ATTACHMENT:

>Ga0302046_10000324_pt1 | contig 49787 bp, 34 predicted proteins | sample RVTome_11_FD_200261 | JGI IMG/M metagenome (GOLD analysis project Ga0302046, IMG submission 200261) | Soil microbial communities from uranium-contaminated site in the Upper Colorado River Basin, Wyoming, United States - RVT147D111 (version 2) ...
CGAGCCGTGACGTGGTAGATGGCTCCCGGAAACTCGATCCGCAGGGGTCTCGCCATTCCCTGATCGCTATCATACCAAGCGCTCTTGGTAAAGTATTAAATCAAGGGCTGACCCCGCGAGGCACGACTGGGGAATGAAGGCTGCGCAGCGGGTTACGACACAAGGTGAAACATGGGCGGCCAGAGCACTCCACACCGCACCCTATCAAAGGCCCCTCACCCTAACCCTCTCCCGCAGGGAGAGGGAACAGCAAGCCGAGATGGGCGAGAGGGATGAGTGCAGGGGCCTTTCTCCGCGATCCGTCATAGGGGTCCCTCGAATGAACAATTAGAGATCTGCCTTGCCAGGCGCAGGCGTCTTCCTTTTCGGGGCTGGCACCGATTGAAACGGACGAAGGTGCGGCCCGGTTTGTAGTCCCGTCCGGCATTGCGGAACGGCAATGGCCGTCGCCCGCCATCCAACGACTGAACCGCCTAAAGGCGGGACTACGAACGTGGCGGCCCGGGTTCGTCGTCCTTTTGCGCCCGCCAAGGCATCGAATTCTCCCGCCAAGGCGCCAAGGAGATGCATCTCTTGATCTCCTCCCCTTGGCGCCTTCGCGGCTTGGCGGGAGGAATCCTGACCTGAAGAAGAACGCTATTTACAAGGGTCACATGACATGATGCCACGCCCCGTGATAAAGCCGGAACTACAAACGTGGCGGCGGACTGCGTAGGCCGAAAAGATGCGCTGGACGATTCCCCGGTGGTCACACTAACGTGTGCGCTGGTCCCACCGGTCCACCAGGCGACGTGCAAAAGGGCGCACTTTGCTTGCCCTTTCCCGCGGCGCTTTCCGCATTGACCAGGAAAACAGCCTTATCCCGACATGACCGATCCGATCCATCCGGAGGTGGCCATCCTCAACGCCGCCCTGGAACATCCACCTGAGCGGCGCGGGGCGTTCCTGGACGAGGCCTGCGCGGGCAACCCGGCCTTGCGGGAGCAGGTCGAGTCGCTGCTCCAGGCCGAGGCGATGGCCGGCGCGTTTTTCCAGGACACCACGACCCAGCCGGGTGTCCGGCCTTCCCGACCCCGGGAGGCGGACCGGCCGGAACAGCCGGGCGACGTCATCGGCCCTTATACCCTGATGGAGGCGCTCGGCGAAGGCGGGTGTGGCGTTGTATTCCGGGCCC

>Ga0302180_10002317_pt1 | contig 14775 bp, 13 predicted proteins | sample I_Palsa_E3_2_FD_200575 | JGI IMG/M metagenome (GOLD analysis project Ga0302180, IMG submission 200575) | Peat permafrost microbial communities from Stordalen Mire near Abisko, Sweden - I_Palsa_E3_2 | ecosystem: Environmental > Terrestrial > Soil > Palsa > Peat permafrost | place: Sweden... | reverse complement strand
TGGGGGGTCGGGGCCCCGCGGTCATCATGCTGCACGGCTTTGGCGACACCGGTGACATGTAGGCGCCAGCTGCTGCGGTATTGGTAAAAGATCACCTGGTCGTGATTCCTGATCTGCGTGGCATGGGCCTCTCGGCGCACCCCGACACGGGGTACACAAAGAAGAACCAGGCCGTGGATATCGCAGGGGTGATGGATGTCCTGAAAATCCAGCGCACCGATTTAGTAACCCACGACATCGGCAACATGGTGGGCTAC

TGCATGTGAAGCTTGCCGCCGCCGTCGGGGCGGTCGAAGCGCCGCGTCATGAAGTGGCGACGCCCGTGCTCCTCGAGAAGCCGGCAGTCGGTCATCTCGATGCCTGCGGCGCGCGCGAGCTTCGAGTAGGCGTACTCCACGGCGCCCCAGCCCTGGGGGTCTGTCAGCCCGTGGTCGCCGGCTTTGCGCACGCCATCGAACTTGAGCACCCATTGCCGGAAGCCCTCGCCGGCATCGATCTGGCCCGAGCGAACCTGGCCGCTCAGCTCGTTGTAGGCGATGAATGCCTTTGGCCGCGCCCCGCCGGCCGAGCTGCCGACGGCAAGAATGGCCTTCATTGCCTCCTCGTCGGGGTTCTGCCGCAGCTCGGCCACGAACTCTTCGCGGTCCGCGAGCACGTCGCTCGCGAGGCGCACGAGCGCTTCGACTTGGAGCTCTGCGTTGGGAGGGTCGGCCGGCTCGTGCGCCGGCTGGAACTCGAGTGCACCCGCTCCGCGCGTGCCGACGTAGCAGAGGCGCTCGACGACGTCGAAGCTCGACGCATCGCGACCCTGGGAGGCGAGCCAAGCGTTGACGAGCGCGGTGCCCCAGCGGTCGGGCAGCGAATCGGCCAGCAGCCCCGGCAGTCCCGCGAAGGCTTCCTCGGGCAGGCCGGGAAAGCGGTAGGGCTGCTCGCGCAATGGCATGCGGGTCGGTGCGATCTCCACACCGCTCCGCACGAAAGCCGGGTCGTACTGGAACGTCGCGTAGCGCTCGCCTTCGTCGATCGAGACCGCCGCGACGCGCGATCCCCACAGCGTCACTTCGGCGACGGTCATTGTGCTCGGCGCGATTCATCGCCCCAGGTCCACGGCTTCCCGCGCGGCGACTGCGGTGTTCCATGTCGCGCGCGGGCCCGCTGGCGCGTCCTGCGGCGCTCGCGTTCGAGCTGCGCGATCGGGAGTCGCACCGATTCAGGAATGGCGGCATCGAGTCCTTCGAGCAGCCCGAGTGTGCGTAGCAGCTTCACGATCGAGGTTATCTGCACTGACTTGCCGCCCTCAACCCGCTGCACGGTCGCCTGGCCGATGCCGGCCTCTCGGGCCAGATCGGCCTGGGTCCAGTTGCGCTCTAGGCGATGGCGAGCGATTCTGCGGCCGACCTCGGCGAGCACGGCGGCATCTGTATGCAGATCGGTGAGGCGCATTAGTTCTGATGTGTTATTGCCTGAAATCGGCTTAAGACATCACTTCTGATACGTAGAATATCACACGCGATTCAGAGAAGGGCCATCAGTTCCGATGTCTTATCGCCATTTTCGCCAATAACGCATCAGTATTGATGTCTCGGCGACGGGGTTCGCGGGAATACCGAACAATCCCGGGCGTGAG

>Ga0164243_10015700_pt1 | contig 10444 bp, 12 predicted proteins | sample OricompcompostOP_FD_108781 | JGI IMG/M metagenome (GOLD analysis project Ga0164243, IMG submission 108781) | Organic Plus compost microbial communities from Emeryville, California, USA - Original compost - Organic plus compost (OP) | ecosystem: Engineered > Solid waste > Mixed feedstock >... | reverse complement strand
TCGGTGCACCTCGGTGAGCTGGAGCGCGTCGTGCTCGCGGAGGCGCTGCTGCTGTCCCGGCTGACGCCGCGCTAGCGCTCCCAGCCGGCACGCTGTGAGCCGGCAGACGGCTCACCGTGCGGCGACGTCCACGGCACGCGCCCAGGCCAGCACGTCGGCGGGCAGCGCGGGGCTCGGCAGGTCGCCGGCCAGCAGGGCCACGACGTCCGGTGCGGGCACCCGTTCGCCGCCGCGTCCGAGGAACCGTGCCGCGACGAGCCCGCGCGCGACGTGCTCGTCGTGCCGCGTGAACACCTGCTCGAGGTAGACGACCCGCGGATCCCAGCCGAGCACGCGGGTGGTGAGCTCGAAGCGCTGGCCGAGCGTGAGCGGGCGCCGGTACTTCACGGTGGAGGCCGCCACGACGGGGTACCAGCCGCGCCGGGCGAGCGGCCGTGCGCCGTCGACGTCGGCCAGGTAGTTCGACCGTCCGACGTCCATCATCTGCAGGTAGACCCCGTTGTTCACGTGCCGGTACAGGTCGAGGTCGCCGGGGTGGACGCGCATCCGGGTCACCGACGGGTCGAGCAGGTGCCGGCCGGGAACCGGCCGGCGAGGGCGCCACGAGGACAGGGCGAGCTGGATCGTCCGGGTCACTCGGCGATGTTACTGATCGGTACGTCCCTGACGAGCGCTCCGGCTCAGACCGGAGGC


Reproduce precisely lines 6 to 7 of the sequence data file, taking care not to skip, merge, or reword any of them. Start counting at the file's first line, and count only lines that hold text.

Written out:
>Ga0164243_10015700_pt1 | contig 10444 bp, 12 predicted proteins | sample OricompcompostOP_FD_108781 | JGI IMG/M metagenome (GOLD analysis project Ga0164243, IMG submission 108781) | Organic Plus compost microbial communities from Emeryville, California, USA - Original compost - Organic plus compost (OP) | ecosystem: Engineered > Solid waste > Mixed feedstock >... | reverse complement strand
TCGGTGCACCTCGGTGAGCTGGAGCGCGTCGTGCTCGCGGAGGCGCTGCTGCTGTCCCGGCTGACGCCGCGCTAGCGCTCCCAGCCGGCACGCTGTGAGCCGGCAGACGGCTCACCGTGCGGCGACGTCCACGGCACGCGCCCAGGCCAGCACGTCGGCGGGCAGCGCGGGGCTCGGCAGGTCGCCGGCCAGCAGGGCCACGACGTCCGGTGCGGGCACCCGTTCGCCGCCGCGTCCGAGGAACCGTGCCGCGACGAGCCCGCGCGCGACGTGCTCGTCGTGCCGCGTGAACACCTGCTCGAGGTAGACGACCCGCGGATCCCAGCCGAGCACGCGGGTGGTGAGCTCGAAGCGCTGGCCGAGCGTGAGCGGGCGCCGGTACTTCACGGTGGAGGCCGCCACGACGGGGTACCAGCCGCGCCGGGCGAGCGGCCGTGCGCCGTCGACGTCGGCCAGGTAGTTCGACCGTCCGACGTCCATCATCTGCAGGTAGACCCCGTTGTTCACGTGCCGGTACAGGTCGAGGTCGCCGGGGTGGACGCGCATCCGGGTCACCGACGGGTCGAGCAGGTGCCGGCCGGGAACCGGCCGGCGAGGGCGCCACGAGGACAGGGCGAGCTGGATCGTCCGGGTCACTCGGCGATGTTACTGATCGGTACGTCCCTGACGAGCGCTCCGGCTCAGACCGGAGGC